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Dreams

Blu-ray Disc - 2016 | Japanese
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A series of eight films based on Akira Kurosawa's dreams explore the costs of war, the perils of nuclear power, and mankind's need to harmonize with nature
Publisher: New York, NY : Criterion Collection, [2016]
Edition: Blu-ray special edition
Characteristics: 1 videodisc (120 min.) : sound, color ; 4 3/4 in
digital,optical,surround,DTS-HD Master Audio 2.0
HDTV
video file,Blu-ray video,region A
Alternative Title: Dreams
Akira Kurosawa's dreams
Other Standard Identifier: 0715515188715
715515188715
00715515188715

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l
lukasevansherman
Apr 01, 2020

Beautiful late film from the Japanese master Akira Kurosawa. He would make two films after this, but this 1990 film feels like the summation of one of the great careers in cinema. Yet despite the elegiac quality, it doesn't feel like the film of an old man in the sense the Kurosawa is embracing new techniques and working with color (which he came late to) in striking and unexpected ways. As the title indicates, this film is made up of dreams, which the director claimed he all had. Martin Scorsese plays Van Gogh in one episode. The documentary featuring other directors (Scorsese, Miyazaki, Clint Eastwood) paying tribute is worth watching.

j
jimg2000
Sep 06, 2018

Wonder if Kurosawa day-dreamed instead of REM-dreamed the colorful tales --- hard to imagine anyone dreamed of 10ppm of plutonium-239, or about strontium-90 and cesium-137. Best visual is the second dream "Peach Orchard" with its hina dolls. For in-dept review, read an essay from Criterion in "Summary."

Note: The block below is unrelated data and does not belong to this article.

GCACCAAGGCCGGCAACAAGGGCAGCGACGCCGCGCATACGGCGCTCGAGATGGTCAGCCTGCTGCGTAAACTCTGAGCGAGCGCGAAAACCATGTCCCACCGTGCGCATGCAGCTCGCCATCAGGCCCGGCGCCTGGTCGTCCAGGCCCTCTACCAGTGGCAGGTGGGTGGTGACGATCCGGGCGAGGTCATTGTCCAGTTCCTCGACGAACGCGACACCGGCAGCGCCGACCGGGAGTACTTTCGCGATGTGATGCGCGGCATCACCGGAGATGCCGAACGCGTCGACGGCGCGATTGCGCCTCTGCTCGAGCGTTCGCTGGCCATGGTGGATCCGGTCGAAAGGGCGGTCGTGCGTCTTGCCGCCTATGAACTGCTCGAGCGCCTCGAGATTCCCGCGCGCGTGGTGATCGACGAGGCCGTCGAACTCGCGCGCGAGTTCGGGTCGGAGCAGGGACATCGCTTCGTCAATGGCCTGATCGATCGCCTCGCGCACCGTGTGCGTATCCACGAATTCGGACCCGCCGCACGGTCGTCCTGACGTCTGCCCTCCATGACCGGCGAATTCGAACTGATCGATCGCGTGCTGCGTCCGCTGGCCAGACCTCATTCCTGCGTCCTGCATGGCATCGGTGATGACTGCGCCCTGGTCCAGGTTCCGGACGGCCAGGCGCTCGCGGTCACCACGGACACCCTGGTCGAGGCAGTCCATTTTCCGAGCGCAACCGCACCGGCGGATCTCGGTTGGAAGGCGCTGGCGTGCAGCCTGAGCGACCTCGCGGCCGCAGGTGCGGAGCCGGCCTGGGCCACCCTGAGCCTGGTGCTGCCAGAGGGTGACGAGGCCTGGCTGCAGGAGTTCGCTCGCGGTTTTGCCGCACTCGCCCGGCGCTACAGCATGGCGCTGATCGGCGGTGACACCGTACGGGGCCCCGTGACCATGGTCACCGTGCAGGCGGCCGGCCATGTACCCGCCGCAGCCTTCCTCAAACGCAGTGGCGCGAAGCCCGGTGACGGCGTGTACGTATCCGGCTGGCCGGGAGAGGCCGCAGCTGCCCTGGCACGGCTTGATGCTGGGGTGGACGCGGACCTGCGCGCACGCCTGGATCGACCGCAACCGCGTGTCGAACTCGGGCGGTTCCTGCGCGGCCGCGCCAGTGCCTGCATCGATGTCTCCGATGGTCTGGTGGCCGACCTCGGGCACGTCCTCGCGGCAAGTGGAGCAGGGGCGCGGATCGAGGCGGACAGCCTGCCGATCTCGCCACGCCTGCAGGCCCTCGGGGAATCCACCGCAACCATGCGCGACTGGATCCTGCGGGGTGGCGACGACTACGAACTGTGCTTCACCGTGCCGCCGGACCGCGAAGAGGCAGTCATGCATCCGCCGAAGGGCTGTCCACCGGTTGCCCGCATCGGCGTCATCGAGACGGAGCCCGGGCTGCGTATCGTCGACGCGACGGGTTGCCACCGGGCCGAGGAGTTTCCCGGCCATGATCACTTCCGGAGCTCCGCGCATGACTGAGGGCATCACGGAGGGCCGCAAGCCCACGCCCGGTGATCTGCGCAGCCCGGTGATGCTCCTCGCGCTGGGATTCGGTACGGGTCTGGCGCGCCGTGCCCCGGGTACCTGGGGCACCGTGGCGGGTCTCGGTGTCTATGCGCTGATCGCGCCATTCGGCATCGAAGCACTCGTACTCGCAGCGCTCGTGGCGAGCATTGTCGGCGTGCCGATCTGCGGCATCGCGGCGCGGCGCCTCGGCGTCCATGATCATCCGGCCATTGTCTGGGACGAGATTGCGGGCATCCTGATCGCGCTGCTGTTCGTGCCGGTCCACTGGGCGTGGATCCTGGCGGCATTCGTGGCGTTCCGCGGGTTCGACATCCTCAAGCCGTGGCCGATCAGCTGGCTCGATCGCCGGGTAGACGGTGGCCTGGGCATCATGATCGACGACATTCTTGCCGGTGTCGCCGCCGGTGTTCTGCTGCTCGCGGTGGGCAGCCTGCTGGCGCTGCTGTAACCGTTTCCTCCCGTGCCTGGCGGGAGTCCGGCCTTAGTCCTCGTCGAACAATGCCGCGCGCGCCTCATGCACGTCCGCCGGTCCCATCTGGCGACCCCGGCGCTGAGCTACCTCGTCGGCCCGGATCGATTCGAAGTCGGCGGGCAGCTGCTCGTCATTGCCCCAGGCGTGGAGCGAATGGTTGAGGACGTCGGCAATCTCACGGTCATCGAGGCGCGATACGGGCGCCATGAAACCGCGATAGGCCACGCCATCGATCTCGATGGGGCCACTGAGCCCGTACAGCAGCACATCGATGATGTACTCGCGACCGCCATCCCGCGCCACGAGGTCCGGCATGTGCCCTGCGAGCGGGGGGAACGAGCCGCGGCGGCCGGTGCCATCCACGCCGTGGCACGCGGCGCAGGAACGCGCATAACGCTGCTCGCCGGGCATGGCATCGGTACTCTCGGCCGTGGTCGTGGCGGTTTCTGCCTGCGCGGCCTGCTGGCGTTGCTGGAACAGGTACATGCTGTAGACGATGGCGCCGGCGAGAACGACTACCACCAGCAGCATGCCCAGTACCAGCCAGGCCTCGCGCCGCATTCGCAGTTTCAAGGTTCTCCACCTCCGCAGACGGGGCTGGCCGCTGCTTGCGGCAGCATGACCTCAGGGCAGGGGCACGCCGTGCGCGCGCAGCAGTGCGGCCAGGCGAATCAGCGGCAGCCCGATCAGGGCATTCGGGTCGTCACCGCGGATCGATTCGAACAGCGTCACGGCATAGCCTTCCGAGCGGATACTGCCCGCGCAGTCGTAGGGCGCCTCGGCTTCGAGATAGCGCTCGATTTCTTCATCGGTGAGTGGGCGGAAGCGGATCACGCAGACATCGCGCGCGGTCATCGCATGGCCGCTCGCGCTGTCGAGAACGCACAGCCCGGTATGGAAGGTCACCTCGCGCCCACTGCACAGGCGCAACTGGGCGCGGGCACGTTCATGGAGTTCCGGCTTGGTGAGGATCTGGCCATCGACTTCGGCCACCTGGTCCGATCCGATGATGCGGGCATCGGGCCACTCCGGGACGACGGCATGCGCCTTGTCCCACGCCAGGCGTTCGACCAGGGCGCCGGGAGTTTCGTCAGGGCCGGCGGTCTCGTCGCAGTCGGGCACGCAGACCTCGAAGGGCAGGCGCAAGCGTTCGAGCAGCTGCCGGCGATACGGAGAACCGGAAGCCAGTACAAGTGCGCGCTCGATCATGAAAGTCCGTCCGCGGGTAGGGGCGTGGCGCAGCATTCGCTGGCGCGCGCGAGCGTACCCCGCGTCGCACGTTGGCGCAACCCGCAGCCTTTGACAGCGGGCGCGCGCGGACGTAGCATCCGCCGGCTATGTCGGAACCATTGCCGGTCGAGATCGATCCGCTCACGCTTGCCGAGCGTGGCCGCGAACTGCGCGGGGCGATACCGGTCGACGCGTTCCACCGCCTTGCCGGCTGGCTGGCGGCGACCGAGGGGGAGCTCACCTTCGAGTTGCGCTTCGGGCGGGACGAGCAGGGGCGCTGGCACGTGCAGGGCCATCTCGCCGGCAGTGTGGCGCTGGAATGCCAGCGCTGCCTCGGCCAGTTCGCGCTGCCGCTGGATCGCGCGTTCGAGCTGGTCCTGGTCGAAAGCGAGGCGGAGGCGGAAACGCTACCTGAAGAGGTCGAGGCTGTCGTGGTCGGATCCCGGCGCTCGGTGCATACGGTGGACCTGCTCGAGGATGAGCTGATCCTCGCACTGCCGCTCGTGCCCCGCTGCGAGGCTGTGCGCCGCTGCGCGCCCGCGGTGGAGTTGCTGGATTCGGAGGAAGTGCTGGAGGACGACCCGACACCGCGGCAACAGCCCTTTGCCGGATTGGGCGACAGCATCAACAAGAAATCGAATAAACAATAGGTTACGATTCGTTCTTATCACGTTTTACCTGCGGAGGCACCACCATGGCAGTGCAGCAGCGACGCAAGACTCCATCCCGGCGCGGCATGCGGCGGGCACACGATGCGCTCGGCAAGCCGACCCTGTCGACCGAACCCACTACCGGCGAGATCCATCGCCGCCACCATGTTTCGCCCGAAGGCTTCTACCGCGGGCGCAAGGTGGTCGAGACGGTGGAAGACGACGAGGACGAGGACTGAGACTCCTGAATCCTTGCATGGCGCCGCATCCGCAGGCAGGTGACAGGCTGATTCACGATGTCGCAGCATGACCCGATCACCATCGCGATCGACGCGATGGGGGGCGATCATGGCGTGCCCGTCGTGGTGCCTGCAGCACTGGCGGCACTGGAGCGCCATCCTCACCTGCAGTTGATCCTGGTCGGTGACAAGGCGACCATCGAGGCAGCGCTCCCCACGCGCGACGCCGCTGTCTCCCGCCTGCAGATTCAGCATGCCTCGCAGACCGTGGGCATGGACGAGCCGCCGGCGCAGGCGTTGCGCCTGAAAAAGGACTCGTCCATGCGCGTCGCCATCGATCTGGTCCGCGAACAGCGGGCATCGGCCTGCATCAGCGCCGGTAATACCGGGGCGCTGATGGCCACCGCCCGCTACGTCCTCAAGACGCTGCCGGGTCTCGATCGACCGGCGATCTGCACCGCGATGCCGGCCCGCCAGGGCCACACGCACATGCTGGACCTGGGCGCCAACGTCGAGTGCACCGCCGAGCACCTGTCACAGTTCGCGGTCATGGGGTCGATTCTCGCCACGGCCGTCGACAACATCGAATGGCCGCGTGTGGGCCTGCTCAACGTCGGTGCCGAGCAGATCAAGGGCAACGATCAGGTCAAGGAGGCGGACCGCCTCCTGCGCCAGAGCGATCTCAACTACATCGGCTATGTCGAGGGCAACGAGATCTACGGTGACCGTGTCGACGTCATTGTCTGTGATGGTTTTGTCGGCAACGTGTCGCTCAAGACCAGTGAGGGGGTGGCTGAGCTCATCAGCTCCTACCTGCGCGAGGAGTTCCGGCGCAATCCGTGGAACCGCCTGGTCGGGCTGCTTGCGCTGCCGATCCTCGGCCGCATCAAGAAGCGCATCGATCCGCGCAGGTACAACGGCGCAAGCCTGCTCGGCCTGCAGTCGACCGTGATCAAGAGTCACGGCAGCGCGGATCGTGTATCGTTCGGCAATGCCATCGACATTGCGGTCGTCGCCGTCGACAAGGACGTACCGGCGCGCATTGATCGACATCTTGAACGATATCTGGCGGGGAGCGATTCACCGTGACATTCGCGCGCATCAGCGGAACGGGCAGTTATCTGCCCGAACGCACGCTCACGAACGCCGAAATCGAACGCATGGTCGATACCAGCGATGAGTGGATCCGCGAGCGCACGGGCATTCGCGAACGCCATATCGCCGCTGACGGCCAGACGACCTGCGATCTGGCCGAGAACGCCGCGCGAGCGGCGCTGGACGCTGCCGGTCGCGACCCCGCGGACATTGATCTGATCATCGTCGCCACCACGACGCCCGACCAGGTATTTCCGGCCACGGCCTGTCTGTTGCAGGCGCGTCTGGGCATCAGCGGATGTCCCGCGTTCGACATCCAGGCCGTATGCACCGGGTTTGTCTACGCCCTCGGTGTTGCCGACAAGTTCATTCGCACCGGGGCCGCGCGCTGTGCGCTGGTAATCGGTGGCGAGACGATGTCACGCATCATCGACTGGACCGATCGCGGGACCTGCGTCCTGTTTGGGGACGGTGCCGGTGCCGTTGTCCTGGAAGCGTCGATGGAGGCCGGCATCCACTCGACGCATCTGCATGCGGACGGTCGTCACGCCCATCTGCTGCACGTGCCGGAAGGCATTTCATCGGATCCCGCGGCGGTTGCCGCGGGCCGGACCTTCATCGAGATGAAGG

j
JLMason
May 21, 2018

A cautionary message to humanity runs through the eight dreams, which seem to be autobiographical. They start with the imagination of a young child, then war and nuclear catastrophe, the birth of a passion for capturing images as represented by Van Gogh, and finally with the wisdom of an old man who has come to terms with death. In the final dream set in a tranquil village among gently churning water wheels, the old man speaks for Kurosawa as he talks about living a simple life connected to nature while working on an old water wheel. The circle of life? The movie requires patience as scenes unfold slowly. Visual and audio highlights are stunning: the joyous funeral procession, the peach trees unfurling, the walk through Van Gogh’s paintings, the howling agony of the horned demons, the fox wedding. The interviews with film directors influenced by Kurosawa are also worth watching.

1
1aa
Mar 03, 2018

Its an unusual film in that its a sequence of short films not related to each other by, say, character or setting: its film as a form of thought on a something Big (like what Tolstoy's Master and Man is in literature). Discerning the Big Idea - discovering it for oneself - is the very pleasure in watching it. (Otherwise, its only the first two in the series that I liked.)

l
lindy919
Mar 11, 2017

Of the 8 vignettes - I fast forwarded through 1-4; 5-8 were better but nothing special.

Legendary film director, Akira Kurosawa, released "Dreams" in 1990 as his 28th masterpiece. Visually stunning, the film is a set of eight vignettes depicting the effects of human beings on nature. It is just as relevant today as it was at its release. Recommended by Michele

c
crowflown
May 07, 2014

Moving, magical dream episodes include the forbidden sight of fox spirits' wedding; apocalyptic destruction; and a vibrant, musical dancing procession celebrating life. This is a gorgeous, deep film from a great filmmaker, enriched by the perspective of age.

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j
jimg2000
Sep 06, 2018

Akira Kurosawa’s Dreams: Quiet Devastation
By Bilge Ebiri
On Film / Essays — Nov 15, 2016

https://www.criterion.com/current/posts/4299-akira-kurosawa-s-dreams-quiet-devastation

... Akira Kurosawa’s Dreams, an oddly quiet series of vignettes supposedly based on his own dreams over the years. It was like nothing the director had ever done before. For most of his career, Kurosawa’s cinema had been one of action, his characters men driven to extremes who find meaning and nobility in their efforts, even as the world collapses around them. Now, the director seemed to bid farewell to all that in a gentler film, purposefully devoid of dramatic conflict. ...

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